One problem with i-nodes is that if each one has room for a fixed number of disk addresses, what happens when a file grows beyond this limit? One solution is to reserve the last disk address not for a data block, but instead for the address of a block containing more disk block addresses, as shown in Fig. 6-15. Even more advanced would be two or more such blocks containing disk addresses or even disk blocks pointing to other disk blocks full of addresses. We will come back to i-nodes when studying UNIX later.

Figure 6-15. An example i-node.

6.3.3 Implementing Directories

Before a file can be read, it must be opened. When a file is opened, the operating system uses the path name supplied by the user to locate the directory entry. The directory entry provides the information needed to find the disk blocks. Depending on the system, this information may be the disk address of the entire file (contiguous allocation), the number of the first block (both linked list schemes), or the number of the i-node. In all cases, the main function of the directory system is to map the ASCII name of the file onto the information needed to locate the data.

A closely related issue is where the attributes should be stored. Every file system maintains file attributes, such as each file’s owner and creation time, and they must be stored somewhere. One obvious possibility is to store them directly in the directory entry. Many systems do precisely that. This option is shown in Fig. 6-16(a). In this simple design, a directory consists of a list of fixed-size entries, one per file, containing a (fixed-length) file name, a structure of the file attributes, and one or more disk addresses (up to some maximum) telling where the disk blocks are.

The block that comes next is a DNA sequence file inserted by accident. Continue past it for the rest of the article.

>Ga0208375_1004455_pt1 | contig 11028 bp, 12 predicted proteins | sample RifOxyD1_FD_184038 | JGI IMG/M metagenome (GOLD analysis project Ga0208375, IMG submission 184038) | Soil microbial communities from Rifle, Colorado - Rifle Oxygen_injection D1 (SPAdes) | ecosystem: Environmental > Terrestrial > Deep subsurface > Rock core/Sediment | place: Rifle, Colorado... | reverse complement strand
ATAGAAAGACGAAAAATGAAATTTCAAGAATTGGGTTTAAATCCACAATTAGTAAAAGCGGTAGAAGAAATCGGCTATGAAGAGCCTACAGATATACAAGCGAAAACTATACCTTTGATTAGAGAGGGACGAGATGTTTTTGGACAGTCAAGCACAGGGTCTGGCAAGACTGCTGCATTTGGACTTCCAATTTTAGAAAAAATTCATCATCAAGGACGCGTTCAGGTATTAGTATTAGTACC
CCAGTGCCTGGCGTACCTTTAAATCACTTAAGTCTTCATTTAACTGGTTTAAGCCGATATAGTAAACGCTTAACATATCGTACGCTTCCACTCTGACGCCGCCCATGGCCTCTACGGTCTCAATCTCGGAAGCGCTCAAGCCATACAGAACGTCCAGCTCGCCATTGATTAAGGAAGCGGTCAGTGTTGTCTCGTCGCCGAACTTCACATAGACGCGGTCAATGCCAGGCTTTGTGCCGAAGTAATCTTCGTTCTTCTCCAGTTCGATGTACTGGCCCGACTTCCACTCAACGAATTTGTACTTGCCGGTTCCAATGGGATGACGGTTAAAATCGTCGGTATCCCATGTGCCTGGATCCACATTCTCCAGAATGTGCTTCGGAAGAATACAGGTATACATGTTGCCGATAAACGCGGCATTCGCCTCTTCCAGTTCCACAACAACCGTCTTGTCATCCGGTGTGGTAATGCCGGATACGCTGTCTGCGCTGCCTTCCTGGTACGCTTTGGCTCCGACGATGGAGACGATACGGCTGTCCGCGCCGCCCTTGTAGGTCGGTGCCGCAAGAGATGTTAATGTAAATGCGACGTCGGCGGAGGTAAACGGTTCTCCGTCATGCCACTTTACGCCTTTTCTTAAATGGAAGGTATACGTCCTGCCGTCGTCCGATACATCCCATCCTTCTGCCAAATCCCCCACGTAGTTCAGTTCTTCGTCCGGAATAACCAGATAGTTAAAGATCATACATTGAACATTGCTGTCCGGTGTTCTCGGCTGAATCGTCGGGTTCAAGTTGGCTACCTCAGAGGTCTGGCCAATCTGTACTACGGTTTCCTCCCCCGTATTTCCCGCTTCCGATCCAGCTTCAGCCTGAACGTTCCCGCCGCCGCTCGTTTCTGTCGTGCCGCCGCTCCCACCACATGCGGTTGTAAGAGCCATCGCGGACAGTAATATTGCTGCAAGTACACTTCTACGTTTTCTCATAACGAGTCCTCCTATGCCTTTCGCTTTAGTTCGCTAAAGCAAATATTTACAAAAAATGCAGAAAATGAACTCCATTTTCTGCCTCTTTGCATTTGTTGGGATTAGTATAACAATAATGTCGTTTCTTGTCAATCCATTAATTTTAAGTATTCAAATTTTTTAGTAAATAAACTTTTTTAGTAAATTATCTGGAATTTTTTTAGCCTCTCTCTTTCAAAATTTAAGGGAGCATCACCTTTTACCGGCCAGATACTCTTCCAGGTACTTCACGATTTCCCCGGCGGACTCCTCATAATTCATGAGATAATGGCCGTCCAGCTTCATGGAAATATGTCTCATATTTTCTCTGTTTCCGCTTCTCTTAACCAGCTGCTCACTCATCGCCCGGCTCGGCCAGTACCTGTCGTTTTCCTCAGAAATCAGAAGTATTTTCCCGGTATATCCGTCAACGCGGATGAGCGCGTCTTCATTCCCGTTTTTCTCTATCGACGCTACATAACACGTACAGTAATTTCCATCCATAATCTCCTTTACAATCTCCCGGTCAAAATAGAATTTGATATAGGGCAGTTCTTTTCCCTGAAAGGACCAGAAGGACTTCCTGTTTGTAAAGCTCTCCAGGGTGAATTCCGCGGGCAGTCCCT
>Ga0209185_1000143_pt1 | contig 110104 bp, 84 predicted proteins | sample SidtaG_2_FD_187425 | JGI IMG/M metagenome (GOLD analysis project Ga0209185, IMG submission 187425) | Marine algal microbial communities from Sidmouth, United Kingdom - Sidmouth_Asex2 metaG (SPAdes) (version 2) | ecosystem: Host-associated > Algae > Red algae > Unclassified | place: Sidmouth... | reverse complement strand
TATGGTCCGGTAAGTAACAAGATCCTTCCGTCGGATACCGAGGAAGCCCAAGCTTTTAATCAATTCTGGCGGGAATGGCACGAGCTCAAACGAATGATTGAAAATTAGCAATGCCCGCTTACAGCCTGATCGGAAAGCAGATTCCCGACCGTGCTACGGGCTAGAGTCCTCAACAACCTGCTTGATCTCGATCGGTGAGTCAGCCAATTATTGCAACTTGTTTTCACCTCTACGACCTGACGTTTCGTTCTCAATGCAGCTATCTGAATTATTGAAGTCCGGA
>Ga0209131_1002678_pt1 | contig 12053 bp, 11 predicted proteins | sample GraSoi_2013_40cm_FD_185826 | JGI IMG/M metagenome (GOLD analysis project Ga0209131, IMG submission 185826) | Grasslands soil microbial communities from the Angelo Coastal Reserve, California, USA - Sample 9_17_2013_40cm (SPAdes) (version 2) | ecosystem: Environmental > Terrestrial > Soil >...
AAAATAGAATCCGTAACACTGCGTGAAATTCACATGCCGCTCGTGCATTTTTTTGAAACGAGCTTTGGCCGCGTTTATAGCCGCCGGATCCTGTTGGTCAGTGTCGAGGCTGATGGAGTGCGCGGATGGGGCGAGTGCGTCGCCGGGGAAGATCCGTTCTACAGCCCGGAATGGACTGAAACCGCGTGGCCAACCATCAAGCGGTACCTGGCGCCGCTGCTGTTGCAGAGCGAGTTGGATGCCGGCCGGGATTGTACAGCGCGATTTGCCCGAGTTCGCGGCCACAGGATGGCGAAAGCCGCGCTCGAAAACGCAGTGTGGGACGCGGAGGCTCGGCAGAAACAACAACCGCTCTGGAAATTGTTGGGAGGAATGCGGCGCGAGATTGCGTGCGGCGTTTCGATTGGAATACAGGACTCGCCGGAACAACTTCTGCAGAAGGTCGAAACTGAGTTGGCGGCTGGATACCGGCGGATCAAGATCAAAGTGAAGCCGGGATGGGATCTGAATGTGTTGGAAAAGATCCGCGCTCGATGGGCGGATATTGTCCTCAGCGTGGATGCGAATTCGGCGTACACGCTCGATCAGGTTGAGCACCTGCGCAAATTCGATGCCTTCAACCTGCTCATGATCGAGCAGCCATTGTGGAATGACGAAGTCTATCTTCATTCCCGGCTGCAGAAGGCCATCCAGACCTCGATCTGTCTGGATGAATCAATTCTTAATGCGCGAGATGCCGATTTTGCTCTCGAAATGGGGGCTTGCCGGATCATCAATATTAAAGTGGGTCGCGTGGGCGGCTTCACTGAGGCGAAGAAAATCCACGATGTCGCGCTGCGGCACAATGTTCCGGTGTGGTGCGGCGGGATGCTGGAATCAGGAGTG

Figure 6-16. (a) A simple directory containing fixed-size entries with the disk addresses and attributes in the directory entry. (b) A directory in which each entry just refers to an i-node.

For systems that use i-nodes, another possibility for storing the attributes is in the i-nodes, rather than in the directory entries. In that case, the directory entry can be shorter: just a file name and an i-node number. This approach is illustrated in Fig. 6-16(b). As we shall see later, this method has certain advantages over putting them in the directory entry. The two approaches shown in Fig. 6-16 correspond to MS-DOS/Windows and UNIX, respectively, us we will see later in this chapter.

So far we have assumed that files have short, fixed-length names, in MS-DOS files have a 1-8 character base name and an optional extension of 1-3 characters. In UNIX Version 7, file names were 1-14 characters, including any extensions. However, nearly all modern operating systems support longer, variable-length file names. How can these be implemented?

The simplest approach is to set a limit on file name length, typically 255 characters, and then use one of the designs of Fig. 6-16 with 255 characters reserved for each file name. This approach is simple, but wastes a great deal of directory space, since few files have such long names. For efficiency reasons, a different structure is desirable.